It’s easy to criticize third wave feminism for failing to stand up for women and for capitulating to patriarchy and capitalism instead, but this is a particularly revealing failure and theme in liberal feminism. By invisibilizing the pandemic of male violence against women and girls, liberal feminism normalizes the idea that our struggles as women are less dire than they truly are — that we can focus on things like “reclaiming” misogynist concepts like sexual objectification, that ubiquitous but meaningless term, “gender equality,” or the ever-embarrassing Slutwalks. Meanwhile, male violence against women remains the common denominator for women. Male violence — in all it’s different manifestations — cuts through every possible intersection of age, race, class, sexual orientation, and all other social conditions. It is an oppression that affects all women and girls across the world.

Considering this, resistance against male violence is our most powerful tool for strategizing and dismantling patriarchy as a system. Why, then, does liberal feminism avoid the issue?

All over the world, women’s advocacy and activism has forced governments and institutions to come up with initiatives to combat male violence. For example, on November 25, the French government unveiled a national plan to address violence against women and girls. Measures include: allowing women to take buses “on demand” at night (meaning that women will be able to flag buses anywhere, not just at designated bus stops); educating secondary school students about pornography; a draft law that would criminalize street harassment; and allowing victims of rape and sexual assault to file their initial complaint online.

This year on  November 25, thousands of women and girls from all walks of life, all over the globe, took to the streets to protest the violence we incur at the hands of men, simply for being born female. Crucially, it is because of the work of fellow feminists that the media has also been forced to address the issue of male violence against women and girls. Newspapers and TV newscasts, all over the world, from Zambia to Pakistan to the Solomon Islands, featured interviews with women’s organizations that specialize in the issue.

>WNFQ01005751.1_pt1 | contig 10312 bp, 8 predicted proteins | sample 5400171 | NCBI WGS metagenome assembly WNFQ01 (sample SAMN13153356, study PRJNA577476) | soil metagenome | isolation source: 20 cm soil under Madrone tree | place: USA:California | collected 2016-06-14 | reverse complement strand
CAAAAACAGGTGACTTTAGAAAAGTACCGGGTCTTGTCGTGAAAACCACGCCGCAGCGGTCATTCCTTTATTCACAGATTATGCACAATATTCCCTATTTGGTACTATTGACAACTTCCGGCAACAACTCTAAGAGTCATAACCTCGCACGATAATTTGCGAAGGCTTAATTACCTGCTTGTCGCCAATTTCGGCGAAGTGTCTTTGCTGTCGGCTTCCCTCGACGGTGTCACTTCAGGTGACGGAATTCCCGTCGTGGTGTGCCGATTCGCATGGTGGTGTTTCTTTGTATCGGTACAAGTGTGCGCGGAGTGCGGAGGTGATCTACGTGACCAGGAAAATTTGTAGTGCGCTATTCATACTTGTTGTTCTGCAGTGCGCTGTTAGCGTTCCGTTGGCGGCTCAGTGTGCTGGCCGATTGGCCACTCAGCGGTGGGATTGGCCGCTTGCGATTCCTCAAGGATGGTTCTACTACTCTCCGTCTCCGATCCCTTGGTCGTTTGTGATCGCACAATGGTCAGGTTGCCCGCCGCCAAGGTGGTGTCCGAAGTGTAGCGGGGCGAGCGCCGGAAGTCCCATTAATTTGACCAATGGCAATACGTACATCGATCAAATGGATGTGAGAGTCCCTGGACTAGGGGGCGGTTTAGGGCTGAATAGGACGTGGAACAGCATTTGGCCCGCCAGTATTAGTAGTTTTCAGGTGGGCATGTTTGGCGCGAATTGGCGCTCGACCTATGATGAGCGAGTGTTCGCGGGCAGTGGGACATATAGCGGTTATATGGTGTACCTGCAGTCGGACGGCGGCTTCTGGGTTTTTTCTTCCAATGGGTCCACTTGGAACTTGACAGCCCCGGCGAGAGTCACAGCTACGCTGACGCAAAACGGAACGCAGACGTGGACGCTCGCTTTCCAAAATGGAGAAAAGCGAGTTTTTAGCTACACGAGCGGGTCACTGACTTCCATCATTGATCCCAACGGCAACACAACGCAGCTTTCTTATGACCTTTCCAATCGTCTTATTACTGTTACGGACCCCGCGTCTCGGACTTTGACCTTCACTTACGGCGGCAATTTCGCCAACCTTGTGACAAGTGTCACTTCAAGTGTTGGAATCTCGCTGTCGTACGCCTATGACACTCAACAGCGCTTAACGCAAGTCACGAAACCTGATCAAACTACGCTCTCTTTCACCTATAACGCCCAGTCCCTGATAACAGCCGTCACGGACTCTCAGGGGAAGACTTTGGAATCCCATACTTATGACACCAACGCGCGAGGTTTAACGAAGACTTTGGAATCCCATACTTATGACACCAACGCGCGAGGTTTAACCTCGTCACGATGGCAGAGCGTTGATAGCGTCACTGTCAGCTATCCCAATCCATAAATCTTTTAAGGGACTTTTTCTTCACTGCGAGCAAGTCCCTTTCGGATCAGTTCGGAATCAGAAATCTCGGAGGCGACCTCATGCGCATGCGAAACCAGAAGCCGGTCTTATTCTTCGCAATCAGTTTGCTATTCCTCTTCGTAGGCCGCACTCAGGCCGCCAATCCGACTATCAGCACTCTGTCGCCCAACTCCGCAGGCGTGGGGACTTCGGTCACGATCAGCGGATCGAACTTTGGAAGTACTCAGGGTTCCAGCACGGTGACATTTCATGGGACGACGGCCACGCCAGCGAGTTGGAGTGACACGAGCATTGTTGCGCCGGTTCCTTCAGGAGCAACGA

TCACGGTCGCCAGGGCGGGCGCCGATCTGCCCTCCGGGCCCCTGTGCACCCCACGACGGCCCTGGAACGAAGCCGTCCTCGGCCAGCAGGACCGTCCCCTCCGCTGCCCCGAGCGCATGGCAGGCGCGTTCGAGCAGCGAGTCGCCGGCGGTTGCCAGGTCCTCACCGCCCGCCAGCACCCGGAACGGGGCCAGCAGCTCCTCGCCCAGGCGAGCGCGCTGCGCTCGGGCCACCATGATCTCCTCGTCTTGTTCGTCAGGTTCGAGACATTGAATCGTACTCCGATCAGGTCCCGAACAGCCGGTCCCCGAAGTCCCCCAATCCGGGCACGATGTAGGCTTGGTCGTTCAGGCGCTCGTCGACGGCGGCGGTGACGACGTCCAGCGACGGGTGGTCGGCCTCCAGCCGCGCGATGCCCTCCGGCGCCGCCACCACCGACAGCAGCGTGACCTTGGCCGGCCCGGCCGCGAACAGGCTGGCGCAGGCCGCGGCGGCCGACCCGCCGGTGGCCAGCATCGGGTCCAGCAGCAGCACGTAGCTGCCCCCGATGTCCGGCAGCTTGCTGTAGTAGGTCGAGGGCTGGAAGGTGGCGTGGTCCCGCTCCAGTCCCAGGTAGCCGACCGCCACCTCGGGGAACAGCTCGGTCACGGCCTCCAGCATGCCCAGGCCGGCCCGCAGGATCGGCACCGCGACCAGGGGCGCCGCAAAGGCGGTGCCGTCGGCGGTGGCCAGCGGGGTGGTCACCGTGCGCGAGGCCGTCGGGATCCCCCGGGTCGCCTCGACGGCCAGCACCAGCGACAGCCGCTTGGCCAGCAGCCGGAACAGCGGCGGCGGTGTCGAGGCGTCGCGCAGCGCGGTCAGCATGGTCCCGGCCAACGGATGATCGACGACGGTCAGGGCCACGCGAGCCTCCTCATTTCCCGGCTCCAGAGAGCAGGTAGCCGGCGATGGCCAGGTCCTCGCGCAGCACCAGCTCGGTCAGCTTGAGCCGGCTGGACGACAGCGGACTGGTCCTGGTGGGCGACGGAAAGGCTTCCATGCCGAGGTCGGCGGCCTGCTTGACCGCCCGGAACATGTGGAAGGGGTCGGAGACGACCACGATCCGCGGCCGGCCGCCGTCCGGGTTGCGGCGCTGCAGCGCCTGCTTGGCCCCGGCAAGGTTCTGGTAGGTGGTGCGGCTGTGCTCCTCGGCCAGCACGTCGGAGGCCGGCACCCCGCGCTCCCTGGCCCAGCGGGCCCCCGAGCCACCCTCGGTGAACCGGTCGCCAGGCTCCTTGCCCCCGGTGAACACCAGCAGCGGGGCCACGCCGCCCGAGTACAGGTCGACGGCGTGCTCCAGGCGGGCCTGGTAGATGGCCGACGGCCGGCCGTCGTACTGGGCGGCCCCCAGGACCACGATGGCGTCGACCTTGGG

The heightened visibility of activism and protests against violence against women is the result of the efforts of countless women, over generations and all over the world, who have dedicated their lives to bringing this issue to the forefront. If you think about the scope of patriarchy, this has been a gargantuan effort.

Let’s acknowledge the activism and advocacy of the women who have fought, for decades, to make male violence against women visible and public. Let’s also remember that ending male violence against women is our most pressing concern as a women’s movement.

We owe it to those before us, each of us today, and the women who will come after us, to never allow the violence that men commit against us and our sisters worldwide, to go back into the shadows.

Raquel Rosario Sanchez
Raquel Rosario Sanchez

Raquel Rosario Sanchez is a writer from the Dominican Republic. Her utmost priority in her work and as a feminist is to end violence against girls and women. Her work has appeared in several print and digital publications both in English and Spanish, including: Feminist Current, El Grillo, La Replica, Tribuna Feminista, El Caribe and La Marea. You can follow her @8rosariosanchez where she rambles about feminism, politics, and poetry.